Once upon a Sunday morning, two friends met at a Soulard bar to play for a few drinks. In time, that meeting turned into Boss Hall, a band like no other in St. Louis.
The Dive Poets are reminiscent of a line in Vladimir Nabokov's 1955 novel "Lolita." The sentence revolves around the pitiful antagonist Humbert Humbert's love for the nymphet Dolores Haze.
If you put your ear to hot cement in the middle of a 100-degree-plus St. Louis afternoon, you may get a glimpse into the sound of Volcanoes erupting.
Imagine yourself in a coffeehouse: nestled in a broken-in chair, sipping your favorite coffee blend and enjoying the lovely vocals of St. Louis folk singer-songwriter, Monica Casey, whose peaceful storytelling brings attention to matters of the heart.
Ryne Watts has was born in the Midwest, and he can't see himself anywhere too far outside of St. Louis. Like him, his band Campfire Club is Midwestern through and through -- all the way down to the roots.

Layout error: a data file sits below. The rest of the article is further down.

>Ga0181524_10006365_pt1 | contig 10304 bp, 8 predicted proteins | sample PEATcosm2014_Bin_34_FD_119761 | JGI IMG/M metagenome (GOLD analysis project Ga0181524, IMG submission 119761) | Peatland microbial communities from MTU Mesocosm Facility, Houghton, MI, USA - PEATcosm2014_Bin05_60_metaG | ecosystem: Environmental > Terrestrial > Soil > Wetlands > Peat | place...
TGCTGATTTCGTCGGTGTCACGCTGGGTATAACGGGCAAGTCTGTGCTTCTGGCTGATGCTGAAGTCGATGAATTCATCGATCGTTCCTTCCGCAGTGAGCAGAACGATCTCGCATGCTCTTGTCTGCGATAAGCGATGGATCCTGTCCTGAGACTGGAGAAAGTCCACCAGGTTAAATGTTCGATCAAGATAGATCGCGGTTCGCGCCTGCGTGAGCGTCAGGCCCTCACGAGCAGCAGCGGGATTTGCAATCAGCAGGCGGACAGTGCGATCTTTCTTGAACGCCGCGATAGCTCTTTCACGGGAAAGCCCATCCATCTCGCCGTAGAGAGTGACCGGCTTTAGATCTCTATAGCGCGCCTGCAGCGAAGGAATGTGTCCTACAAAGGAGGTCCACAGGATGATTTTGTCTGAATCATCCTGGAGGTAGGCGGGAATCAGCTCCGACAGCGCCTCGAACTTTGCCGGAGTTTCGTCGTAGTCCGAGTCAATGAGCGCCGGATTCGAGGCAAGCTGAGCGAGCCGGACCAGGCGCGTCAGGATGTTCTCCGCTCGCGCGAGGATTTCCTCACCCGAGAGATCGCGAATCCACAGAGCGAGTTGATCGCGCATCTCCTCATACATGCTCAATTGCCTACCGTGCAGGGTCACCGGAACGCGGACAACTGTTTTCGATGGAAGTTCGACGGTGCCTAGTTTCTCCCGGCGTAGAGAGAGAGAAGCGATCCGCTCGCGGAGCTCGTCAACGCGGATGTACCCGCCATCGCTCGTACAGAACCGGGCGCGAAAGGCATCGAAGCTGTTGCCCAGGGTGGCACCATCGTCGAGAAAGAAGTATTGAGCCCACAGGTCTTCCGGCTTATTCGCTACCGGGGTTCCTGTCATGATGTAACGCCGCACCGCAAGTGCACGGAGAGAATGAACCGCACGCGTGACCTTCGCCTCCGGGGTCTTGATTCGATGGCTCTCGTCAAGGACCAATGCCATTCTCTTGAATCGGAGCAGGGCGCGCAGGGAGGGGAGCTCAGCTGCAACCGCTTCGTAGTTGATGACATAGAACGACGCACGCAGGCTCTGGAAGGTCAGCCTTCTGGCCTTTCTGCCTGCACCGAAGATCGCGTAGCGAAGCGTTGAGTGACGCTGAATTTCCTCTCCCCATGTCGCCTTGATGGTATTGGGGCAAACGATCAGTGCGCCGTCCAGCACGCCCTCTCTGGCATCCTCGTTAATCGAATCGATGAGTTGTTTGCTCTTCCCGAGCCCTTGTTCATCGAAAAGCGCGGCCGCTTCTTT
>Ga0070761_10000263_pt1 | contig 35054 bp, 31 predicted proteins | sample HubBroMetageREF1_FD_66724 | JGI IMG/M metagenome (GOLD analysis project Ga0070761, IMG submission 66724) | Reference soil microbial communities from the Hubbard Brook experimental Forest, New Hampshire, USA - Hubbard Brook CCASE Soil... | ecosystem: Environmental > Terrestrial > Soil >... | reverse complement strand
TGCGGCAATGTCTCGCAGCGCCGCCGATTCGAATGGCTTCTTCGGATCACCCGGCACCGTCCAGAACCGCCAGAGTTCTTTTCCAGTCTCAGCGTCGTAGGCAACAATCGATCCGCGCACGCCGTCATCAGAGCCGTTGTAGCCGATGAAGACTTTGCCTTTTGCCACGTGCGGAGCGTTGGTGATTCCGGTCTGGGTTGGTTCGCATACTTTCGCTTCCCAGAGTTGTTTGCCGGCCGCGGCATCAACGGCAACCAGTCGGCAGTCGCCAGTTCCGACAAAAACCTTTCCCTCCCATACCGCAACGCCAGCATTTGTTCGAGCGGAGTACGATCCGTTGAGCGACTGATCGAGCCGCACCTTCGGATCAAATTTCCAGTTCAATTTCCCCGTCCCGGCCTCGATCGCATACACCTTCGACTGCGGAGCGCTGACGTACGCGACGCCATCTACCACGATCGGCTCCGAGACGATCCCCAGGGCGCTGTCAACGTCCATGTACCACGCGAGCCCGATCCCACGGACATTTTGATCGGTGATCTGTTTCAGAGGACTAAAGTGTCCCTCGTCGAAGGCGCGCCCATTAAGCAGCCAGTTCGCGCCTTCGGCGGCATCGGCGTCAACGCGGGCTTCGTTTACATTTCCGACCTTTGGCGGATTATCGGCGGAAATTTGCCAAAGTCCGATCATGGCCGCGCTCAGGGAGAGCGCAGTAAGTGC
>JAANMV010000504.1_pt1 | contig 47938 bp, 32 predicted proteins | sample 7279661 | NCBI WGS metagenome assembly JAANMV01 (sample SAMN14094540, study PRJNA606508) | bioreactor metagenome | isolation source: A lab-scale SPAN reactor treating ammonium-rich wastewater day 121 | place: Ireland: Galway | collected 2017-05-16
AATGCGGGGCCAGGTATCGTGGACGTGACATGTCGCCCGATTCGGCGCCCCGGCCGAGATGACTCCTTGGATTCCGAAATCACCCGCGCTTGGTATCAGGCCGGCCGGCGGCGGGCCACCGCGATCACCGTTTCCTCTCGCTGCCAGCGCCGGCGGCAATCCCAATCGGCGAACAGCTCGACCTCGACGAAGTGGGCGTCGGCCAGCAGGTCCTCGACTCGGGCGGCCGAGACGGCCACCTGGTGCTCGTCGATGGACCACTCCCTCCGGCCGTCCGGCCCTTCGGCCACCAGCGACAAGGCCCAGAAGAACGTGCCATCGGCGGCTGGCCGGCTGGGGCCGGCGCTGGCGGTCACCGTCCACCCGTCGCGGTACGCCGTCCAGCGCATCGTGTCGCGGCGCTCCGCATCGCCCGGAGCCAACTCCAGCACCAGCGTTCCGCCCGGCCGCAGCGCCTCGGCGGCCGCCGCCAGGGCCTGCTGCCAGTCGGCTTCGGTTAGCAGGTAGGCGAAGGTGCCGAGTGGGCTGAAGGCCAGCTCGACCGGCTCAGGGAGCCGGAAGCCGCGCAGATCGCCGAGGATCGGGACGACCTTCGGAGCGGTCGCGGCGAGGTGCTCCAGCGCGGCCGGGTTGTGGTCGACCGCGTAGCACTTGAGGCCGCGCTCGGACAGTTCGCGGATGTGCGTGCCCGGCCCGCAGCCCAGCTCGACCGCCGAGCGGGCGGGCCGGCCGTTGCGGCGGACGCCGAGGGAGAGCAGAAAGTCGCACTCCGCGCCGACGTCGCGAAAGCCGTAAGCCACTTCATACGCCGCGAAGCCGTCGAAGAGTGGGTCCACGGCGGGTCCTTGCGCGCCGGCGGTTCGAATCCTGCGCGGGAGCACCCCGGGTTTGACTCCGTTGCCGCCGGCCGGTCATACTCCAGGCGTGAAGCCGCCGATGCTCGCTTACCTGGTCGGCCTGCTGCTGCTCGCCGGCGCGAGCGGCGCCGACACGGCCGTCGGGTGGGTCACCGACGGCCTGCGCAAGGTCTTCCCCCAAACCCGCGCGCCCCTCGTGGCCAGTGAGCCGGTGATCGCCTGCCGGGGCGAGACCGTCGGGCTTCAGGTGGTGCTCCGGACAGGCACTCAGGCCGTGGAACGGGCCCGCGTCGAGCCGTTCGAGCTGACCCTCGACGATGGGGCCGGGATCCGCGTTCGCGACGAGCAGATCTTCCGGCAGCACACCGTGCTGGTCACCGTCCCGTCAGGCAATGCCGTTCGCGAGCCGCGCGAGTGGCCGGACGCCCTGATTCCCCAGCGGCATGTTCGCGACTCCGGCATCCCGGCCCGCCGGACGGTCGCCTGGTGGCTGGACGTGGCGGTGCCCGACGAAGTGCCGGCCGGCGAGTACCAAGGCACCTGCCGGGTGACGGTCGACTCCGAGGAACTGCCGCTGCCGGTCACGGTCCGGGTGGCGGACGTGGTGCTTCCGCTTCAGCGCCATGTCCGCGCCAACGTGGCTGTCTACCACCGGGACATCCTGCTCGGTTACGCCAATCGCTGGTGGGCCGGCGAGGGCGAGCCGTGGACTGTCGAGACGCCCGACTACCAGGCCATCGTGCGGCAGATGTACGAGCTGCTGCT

Originally based in Greenville, Ill., where they both attended college, guitarist Matt Stuttler and vocalist/keyboardist Emily Keefauver went from a small, tight-knit music scene full of familiar faces to St. Louis shortly after graduation. The duo wasted no time in establishing Burrowss and recording its first album.
"A wall of sound built from the best bricks of Brit pop, shoegaze and psychedelic rock" is how songwriter and guitarist David Collett describes Aquitaine, a new four-piece rock juggernaut based in St. Louis.
When they're not performing as Superfun Yeah Yeah Rocketship, a St. Louis electro-pop duo, Corey Goodman and Christopher Eilers read comic books.